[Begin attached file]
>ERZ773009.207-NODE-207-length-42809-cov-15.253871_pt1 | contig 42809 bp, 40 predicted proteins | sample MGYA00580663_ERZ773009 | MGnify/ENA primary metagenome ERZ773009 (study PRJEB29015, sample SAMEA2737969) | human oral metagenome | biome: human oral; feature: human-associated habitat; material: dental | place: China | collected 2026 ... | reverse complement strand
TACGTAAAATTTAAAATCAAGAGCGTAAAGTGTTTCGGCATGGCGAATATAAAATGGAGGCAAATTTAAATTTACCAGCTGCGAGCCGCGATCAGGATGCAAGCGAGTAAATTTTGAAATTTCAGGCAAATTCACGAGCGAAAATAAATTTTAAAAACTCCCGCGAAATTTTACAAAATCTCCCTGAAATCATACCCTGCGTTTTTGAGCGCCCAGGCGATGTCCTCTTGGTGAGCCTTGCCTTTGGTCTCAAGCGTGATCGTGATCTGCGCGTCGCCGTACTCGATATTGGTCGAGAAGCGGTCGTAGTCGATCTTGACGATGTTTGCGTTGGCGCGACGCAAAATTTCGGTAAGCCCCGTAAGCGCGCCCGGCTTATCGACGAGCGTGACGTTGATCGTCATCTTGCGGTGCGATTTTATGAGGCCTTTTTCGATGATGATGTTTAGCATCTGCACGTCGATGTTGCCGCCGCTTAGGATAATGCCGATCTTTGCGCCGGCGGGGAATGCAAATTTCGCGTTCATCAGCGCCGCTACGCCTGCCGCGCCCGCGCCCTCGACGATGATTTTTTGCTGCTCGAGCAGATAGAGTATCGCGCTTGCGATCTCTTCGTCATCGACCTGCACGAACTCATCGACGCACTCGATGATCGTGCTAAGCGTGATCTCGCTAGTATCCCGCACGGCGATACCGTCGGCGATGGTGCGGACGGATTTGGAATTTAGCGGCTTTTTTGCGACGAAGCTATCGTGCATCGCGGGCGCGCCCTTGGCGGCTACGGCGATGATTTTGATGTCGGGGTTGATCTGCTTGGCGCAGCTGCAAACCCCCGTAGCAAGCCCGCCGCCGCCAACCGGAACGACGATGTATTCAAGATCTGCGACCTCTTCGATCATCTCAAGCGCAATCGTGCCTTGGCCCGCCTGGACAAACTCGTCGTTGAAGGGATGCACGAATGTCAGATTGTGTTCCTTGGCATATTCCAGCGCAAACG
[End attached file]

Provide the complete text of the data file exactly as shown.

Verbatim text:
>ERZ773009.207-NODE-207-length-42809-cov-15.253871_pt1 | contig 42809 bp, 40 predicted proteins | sample MGYA00580663_ERZ773009 | MGnify/ENA primary metagenome ERZ773009 (study PRJEB29015, sample SAMEA2737969) | human oral metagenome | biome: human oral; feature: human-associated habitat; material: dental | place: China | collected 2026 ... | reverse complement strand
TACGTAAAATTTAAAATCAAGAGCGTAAAGTGTTTCGGCATGGCGAATATAAAATGGAGGCAAATTTAAATTTACCAGCTGCGAGCCGCGATCAGGATGCAAGCGAGTAAATTTTGAAATTTCAGGCAAATTCACGAGCGAAAATAAATTTTAAAAACTCCCGCGAAATTTTACAAAATCTCCCTGAAATCATACCCTGCGTTTTTGAGCGCCCAGGCGATGTCCTCTTGGTGAGCCTTGCCTTTGGTCTCAAGCGTGATCGTGATCTGCGCGTCGCCGTACTCGATATTGGTCGAGAAGCGGTCGTAGTCGATCTTGACGATGTTTGCGTTGGCGCGACGCAAAATTTCGGTAAGCCCCGTAAGCGCGCCCGGCTTATCGACGAGCGTGACGTTGATCGTCATCTTGCGGTGCGATTTTATGAGGCCTTTTTCGATGATGATGTTTAGCATCTGCACGTCGATGTTGCCGCCGCTTAGGATAATGCCGATCTTTGCGCCGGCGGGGAATGCAAATTTCGCGTTCATCAGCGCCGCTACGCCTGCCGCGCCCGCGCCCTCGACGATGATTTTTTGCTGCTCGAGCAGATAGAGTATCGCGCTTGCGATCTCTTCGTCATCGACCTGCACGAACTCATCGACGCACTCGATGATCGTGCTAAGCGTGATCTCGCTAGTATCCCGCACGGCGATACCGTCGGCGATGGTGCGGACGGATTTGGAATTTAGCGGCTTTTTTGCGACGAAGCTATCGTGCATCGCGGGCGCGCCCTTGGCGGCTACGGCGATGATTTTGATGTCGGGGTTGATCTGCTTGGCGCAGCTGCAAACCCCCGTAGCAAGCCCGCCGCCGCCAACCGGAACGACGATGTATTCAAGATCTGCGACCTCTTCGATCATCTCAAGCGCAATCGTGCCTTGGCCCGCCTGGACAAACTCGTCGTTGAAGGGATGCACGAATGTCAGATTGTGTTCCTTGGCATATTCCAGCGCAAACG